How do we honour these boys when they touch down India. Should we carry those parents, brothers and sisters on our shoulders from the little bylanes they still live in obscure cities. Could Republic Day parade should see our prime ministers and presidents stepping aside to these two dozen men. Is there still time to revise the Padma awards list for 26th. A stamp for them. All those lanes which head to Rashtrapati Bhavan bearing their names.
Money sacks won’t show the gratitude. Those who’ve dealt in courage and spirit, soared past the limitations of mind and memory, made a billion-plus people forget their caste, creed and regional narrowness, shown what an India Together could do, deserve a brotherhood in return. These 20 nothings are telling us: We could do better.
I watched today like I haven’t for years. Going to lunch with one-down, still 145 runs too far at tea; when a draw would’ve been just as sublime, these boys were conjuring up a liberation from the bondage which we sons of British India citizens took as our destiny. Neither did Aussies believe we could do it. Bouncers and more bouncers, sledging and more sledging was aplenty. Yet, these Gills and Pants and Sundars, were either deaf to abuses or idiots to injuries and certainly illiterate not to know that Aussies don’t lose at Gabba. Didn’t they know that the pitch was sweating under covers the whole night prior due to rains?
My heart often leapt out of layers of my woollens. Those four fours in the 46th over against Mitchell Starc; four balls to lunch and yet that rasping upper-cut by Gill all the way scattering sun-soaking kit which cricketers often put outside ropes, when Paine ignored his DRS infamy to seek a caught-behind review against Mayank Agarwal; when anticipation creeped in with 100-odd from 19-odd overs; 75 from last 15; 55 from last 11 and yet next three overs producing only 5 runs. I thought Indian cricket was returning to its stereotype.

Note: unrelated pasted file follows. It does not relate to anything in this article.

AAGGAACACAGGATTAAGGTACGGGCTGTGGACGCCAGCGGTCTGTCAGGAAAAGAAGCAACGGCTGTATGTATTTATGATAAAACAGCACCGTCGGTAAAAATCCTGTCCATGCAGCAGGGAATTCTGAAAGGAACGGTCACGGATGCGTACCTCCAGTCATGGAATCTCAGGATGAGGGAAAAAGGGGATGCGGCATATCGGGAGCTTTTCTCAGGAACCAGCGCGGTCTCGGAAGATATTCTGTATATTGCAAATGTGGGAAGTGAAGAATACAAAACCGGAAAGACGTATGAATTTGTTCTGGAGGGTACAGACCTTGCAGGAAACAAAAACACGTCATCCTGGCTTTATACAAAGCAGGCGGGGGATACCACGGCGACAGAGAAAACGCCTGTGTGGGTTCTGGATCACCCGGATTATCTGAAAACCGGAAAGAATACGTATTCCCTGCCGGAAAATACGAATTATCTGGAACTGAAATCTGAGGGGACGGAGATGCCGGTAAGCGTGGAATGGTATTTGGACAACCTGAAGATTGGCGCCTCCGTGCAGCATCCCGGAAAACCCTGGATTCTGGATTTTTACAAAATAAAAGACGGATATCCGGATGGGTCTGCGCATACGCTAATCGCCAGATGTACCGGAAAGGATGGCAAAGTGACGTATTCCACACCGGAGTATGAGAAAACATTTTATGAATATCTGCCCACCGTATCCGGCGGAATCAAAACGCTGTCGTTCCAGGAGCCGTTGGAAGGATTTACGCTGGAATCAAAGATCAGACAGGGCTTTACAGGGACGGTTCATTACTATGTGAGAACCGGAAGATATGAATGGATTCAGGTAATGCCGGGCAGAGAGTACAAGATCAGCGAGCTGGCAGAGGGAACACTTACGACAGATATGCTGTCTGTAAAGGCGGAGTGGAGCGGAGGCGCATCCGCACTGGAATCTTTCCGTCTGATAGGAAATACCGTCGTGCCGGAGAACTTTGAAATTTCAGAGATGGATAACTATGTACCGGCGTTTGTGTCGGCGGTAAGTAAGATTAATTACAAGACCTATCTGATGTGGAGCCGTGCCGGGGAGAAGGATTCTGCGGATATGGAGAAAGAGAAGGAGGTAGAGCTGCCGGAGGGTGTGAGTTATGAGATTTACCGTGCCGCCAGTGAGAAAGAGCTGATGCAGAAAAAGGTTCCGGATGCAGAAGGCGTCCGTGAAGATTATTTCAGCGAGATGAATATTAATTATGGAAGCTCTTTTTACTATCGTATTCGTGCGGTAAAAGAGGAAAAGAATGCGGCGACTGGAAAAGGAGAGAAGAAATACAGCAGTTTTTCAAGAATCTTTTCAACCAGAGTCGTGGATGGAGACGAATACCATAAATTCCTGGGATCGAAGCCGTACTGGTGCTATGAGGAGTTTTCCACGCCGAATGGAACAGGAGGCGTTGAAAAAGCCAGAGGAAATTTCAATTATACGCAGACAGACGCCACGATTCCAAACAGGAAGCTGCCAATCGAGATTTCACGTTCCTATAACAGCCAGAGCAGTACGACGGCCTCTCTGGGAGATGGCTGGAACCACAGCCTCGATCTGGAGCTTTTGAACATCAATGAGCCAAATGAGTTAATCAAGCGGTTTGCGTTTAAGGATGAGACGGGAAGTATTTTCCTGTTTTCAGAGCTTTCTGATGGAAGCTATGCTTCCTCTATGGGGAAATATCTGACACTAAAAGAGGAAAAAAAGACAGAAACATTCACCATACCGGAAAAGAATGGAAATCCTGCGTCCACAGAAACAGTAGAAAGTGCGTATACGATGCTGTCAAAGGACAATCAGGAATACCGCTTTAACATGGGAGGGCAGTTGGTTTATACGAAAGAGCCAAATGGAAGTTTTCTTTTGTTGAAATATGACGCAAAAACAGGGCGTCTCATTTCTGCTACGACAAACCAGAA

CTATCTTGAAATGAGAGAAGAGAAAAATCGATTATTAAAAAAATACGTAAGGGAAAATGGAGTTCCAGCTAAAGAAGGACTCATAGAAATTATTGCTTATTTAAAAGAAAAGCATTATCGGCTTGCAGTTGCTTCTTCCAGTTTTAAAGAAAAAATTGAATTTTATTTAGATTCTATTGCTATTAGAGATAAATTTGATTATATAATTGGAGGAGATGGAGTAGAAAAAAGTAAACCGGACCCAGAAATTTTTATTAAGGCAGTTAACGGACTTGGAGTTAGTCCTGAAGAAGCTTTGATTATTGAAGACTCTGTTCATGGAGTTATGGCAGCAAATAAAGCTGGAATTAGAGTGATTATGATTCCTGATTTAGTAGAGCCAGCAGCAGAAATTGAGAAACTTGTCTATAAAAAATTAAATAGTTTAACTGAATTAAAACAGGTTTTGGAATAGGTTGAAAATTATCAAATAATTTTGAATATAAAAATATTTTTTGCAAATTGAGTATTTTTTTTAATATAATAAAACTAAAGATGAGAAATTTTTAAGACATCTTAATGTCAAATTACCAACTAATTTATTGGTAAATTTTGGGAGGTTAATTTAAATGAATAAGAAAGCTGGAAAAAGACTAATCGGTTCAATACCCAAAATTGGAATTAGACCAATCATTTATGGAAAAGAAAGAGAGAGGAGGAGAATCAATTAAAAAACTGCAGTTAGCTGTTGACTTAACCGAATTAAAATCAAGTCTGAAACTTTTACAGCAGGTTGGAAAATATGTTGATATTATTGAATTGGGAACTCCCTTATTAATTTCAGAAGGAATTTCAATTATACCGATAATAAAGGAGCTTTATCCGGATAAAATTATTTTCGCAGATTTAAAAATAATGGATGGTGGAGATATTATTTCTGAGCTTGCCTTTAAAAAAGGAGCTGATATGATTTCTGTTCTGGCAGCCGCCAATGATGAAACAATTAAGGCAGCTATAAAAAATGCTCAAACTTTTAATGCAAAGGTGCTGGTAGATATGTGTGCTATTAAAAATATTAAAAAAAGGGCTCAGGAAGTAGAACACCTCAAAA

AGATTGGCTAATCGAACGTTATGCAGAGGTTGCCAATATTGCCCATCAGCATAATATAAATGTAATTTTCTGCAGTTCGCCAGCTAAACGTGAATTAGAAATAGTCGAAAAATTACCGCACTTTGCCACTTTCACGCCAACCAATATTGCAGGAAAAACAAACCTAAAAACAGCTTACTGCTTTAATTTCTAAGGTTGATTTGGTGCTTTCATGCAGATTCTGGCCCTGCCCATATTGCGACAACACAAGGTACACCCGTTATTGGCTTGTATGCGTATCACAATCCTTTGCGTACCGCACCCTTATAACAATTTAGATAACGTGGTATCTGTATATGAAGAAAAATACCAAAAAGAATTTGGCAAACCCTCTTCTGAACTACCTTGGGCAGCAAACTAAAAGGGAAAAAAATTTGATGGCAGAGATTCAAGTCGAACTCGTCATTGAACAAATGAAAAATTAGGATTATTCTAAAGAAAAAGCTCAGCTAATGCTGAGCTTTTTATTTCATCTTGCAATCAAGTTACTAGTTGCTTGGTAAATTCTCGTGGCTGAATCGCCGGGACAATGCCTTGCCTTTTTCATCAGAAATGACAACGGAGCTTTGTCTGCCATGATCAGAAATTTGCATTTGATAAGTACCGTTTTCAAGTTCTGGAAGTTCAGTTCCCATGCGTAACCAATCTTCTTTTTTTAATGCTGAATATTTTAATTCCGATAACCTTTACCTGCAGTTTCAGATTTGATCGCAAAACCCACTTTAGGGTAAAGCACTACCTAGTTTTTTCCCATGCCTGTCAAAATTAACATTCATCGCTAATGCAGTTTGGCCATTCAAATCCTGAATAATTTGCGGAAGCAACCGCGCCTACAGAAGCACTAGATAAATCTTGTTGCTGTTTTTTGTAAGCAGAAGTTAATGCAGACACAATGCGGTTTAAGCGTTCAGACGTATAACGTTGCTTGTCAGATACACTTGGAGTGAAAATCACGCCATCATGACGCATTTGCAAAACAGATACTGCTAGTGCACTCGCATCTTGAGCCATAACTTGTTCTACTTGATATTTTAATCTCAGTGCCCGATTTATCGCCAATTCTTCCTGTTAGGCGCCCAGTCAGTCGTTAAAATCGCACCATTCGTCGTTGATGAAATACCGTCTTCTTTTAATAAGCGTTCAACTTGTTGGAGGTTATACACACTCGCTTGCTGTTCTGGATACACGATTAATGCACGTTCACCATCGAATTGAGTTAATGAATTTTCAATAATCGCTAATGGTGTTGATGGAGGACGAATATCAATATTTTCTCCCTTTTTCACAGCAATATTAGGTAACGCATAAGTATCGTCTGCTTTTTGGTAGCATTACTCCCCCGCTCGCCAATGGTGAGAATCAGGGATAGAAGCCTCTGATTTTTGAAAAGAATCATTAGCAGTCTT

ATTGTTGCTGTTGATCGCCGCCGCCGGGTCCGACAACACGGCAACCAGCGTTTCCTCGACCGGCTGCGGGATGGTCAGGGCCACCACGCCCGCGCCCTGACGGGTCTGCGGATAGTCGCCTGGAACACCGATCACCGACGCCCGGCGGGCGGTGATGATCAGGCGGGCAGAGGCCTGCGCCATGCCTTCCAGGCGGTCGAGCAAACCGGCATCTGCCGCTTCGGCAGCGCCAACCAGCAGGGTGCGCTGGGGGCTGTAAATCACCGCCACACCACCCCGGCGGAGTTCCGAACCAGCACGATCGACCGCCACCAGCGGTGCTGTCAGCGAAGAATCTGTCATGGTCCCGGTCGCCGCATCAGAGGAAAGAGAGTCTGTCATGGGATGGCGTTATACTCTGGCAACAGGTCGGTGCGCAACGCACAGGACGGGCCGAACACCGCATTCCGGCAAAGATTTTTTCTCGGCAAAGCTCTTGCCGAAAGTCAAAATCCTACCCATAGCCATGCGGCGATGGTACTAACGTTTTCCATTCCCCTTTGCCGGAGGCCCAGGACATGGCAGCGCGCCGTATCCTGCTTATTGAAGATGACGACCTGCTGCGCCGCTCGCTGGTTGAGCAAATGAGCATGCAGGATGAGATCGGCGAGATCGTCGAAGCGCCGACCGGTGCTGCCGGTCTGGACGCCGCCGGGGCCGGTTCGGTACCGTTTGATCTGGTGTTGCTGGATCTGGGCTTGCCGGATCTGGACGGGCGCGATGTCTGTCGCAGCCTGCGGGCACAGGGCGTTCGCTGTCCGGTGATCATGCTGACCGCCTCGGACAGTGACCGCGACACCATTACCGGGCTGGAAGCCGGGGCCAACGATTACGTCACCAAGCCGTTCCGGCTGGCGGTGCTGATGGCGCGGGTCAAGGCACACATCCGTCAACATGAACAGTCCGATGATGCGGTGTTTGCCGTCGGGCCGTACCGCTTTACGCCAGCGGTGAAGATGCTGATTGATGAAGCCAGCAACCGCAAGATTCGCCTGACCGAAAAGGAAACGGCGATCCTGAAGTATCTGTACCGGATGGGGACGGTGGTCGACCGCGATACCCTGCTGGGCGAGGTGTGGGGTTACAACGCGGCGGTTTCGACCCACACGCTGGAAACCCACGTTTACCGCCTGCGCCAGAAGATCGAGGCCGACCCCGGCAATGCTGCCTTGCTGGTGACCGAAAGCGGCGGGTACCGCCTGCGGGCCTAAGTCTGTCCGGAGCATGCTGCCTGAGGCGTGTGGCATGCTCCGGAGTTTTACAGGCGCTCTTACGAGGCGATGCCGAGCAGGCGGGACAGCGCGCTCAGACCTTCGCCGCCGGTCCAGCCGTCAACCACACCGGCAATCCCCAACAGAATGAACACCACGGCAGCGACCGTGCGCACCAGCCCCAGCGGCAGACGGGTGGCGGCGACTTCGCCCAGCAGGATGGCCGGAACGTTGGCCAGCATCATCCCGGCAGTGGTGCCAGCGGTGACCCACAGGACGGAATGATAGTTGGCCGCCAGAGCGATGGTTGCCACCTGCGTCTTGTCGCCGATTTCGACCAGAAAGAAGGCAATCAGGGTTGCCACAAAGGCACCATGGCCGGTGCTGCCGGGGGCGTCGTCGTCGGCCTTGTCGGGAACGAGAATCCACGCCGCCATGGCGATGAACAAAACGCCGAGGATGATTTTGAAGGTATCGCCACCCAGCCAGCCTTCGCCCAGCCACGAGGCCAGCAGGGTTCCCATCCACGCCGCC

Imagine the stage. That lion of a fast bowler Pat Cummins, who bowled one fourth of the day’s overs, steaming into Washington Sundar, new to the crease. Every delivery is a climbing menace. But here our Sundar has just stepped across, swivelled on his hip, both feet above the ground, and hooked him deep into the stands. Next one is a boundary too, steered through slips.
From there on, the tide turned imperceptibly. Fifteen runs in the next took India past 300. India took only three more overs to get to 328, still with balance of three overs. Never mind losing two of its men in these heart-stopping moments. But there was no cuss world under the breath against the departing Sundar or Thakur. What if Sundar was attempting a reverse-sweep: Who were we to doubt these boys who were holding us by finger into these unchartered fields of our decades on this earth. Why not soak the wonder than be under the crushing burden of your fatalism.
There is a reason why I don’t want to dwell on individuals. This was Team India, new faces—only 3 from Adelaide were part in Gabba—with indestructible will and heart; in which skill and courage played no small part. An India which can’t be shackled by propaganda and politics; and the identity-venom which is shrinking us every living moment.
In time to come, we would paint and post and plaster on the wall that straight drive from Pant off Hazlewood that scorched the sacred grass of Gabba to the boundary. That iconic six of Mahendra Singh Dhoni in 2011 World Cup final would now have a company.
As for cricket, this might not be the greatest Test match, nor the greatest innings but it certainly is the best all those whosoever has donned the whites in history, be it in England or South Africa, Caribbean or Asia or Down Under, to have produced with such scant resources against a rampant team, with one of game’s finest ever attacks in conditions which makes cricketers give up cricket.
For all we know, this could well be the dawn of Golden Age of Indian Cricket.
This is time for me to rekindle my old affair.